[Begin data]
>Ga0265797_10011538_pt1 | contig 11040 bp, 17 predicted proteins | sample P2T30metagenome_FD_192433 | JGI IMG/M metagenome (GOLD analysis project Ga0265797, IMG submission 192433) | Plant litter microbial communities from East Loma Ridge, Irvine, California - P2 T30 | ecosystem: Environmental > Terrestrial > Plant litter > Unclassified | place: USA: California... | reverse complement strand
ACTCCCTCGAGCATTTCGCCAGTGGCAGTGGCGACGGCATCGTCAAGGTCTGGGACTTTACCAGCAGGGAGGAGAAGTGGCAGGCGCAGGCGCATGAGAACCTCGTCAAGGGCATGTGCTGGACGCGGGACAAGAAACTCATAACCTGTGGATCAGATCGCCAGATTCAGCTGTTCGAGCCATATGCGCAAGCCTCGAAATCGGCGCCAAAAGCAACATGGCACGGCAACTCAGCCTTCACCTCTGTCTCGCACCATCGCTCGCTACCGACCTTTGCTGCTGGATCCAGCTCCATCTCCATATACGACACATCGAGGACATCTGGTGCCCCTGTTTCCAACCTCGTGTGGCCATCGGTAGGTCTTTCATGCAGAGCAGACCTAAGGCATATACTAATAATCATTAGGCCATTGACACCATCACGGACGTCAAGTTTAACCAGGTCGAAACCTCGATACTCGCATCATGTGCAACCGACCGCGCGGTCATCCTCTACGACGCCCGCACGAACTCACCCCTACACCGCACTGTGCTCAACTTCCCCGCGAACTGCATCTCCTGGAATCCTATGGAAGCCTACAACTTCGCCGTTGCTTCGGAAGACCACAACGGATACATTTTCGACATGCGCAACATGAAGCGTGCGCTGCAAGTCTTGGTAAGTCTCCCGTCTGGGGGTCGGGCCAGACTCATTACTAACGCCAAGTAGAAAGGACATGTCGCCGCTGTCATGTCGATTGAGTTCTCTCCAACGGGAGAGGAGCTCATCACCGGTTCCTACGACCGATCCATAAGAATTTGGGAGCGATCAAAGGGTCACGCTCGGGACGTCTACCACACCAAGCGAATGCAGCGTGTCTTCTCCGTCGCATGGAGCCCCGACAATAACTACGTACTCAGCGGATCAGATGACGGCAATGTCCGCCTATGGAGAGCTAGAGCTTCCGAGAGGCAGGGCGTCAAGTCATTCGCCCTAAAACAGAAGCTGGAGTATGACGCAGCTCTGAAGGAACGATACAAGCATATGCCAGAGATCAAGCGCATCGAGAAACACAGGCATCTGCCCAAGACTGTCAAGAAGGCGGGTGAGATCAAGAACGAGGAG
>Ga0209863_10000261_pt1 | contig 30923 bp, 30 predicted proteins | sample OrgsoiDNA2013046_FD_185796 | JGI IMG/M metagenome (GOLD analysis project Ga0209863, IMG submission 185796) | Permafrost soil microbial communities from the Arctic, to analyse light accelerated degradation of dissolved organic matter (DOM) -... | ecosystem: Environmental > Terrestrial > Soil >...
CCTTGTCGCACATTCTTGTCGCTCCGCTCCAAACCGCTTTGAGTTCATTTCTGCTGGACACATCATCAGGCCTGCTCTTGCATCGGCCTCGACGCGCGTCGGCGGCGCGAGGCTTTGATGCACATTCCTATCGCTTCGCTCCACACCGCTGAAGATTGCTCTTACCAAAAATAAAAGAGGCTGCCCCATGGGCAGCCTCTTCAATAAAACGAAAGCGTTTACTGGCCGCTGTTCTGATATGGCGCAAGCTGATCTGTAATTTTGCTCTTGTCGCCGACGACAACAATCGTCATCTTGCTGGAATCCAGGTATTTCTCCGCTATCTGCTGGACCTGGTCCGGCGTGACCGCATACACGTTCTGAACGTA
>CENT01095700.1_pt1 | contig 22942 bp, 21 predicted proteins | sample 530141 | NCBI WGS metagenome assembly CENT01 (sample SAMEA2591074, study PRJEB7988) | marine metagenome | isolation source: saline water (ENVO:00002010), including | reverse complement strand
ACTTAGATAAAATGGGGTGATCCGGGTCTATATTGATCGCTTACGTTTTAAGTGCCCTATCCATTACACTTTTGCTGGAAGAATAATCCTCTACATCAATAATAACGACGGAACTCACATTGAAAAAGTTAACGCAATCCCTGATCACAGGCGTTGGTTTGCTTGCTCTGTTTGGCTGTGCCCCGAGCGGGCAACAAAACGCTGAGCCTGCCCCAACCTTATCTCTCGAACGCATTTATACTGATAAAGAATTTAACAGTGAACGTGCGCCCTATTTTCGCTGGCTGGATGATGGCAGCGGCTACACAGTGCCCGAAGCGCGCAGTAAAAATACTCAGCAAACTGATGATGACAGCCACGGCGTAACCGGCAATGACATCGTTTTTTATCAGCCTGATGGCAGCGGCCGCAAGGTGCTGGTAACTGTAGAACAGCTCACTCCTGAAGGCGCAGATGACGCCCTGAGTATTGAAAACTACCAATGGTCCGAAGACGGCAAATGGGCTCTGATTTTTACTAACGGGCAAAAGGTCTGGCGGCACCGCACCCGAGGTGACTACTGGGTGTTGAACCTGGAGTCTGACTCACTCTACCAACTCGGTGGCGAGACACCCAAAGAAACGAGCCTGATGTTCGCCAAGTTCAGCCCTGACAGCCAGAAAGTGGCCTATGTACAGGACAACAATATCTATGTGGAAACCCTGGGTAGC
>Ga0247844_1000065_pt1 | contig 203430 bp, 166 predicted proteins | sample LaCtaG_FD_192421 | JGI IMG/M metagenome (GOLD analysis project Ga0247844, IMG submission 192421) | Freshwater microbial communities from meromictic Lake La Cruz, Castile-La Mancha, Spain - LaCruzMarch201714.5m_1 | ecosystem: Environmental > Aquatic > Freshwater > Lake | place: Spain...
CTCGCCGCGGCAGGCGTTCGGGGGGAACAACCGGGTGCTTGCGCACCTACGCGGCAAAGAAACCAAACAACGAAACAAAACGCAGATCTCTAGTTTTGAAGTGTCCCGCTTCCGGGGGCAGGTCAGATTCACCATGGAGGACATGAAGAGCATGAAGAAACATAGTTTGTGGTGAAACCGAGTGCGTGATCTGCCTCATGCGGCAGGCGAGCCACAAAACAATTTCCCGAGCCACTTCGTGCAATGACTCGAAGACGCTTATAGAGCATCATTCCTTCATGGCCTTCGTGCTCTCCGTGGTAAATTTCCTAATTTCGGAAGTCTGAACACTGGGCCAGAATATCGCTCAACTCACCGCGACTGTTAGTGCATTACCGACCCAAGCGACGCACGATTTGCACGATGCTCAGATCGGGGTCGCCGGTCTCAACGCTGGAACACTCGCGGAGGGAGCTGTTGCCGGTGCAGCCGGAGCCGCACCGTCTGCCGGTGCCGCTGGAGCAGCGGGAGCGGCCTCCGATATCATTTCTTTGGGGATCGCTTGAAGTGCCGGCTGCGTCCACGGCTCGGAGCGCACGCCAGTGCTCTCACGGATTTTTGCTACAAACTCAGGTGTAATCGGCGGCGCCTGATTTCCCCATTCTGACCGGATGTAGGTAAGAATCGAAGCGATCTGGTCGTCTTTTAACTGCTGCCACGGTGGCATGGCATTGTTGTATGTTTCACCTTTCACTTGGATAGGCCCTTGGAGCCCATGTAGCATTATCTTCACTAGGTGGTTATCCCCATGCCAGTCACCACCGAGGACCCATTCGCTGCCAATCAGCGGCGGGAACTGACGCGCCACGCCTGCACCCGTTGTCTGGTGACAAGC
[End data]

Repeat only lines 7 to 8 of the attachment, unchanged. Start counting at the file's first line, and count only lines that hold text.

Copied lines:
>Ga0247844_1000065_pt1 | contig 203430 bp, 166 predicted proteins | sample LaCtaG_FD_192421 | JGI IMG/M metagenome (GOLD analysis project Ga0247844, IMG submission 192421) | Freshwater microbial communities from meromictic Lake La Cruz, Castile-La Mancha, Spain - LaCruzMarch201714.5m_1 | ecosystem: Environmental > Aquatic > Freshwater > Lake | place: Spain...
CTCGCCGCGGCAGGCGTTCGGGGGGAACAACCGGGTGCTTGCGCACCTACGCGGCAAAGAAACCAAACAACGAAACAAAACGCAGATCTCTAGTTTTGAAGTGTCCCGCTTCCGGGGGCAGGTCAGATTCACCATGGAGGACATGAAGAGCATGAAGAAACATAGTTTGTGGTGAAACCGAGTGCGTGATCTGCCTCATGCGGCAGGCGAGCCACAAAACAATTTCCCGAGCCACTTCGTGCAATGACTCGAAGACGCTTATAGAGCATCATTCCTTCATGGCCTTCGTGCTCTCCGTGGTAAATTTCCTAATTTCGGAAGTCTGAACACTGGGCCAGAATATCGCTCAACTCACCGCGACTGTTAGTGCATTACCGACCCAAGCGACGCACGATTTGCACGATGCTCAGATCGGGGTCGCCGGTCTCAACGCTGGAACACTCGCGGAGGGAGCTGTTGCCGGTGCAGCCGGAGCCGCACCGTCTGCCGGTGCCGCTGGAGCAGCGGGAGCGGCCTCCGATATCATTTCTTTGGGGATCGCTTGAAGTGCCGGCTGCGTCCACGGCTCGGAGCGCACGCCAGTGCTCTCACGGATTTTTGCTACAAACTCAGGTGTAATCGGCGGCGCCTGATTTCCCCATTCTGACCGGATGTAGGTAAGAATCGAAGCGATCTGGTCGTCTTTTAACTGCTGCCACGGTGGCATGGCATTGTTGTATGTTTCACCTTTCACTTGGATAGGCCCTTGGAGCCCATGTAGCATTATCTTCACTAGGTGGTTATCCCCATGCCAGTCACCACCGAGGACCCATTCGCTGCCAATCAGCGGCGGGAACTGACGCGCCACGCCTGCACCCGTTGTCTGGTGACAAGC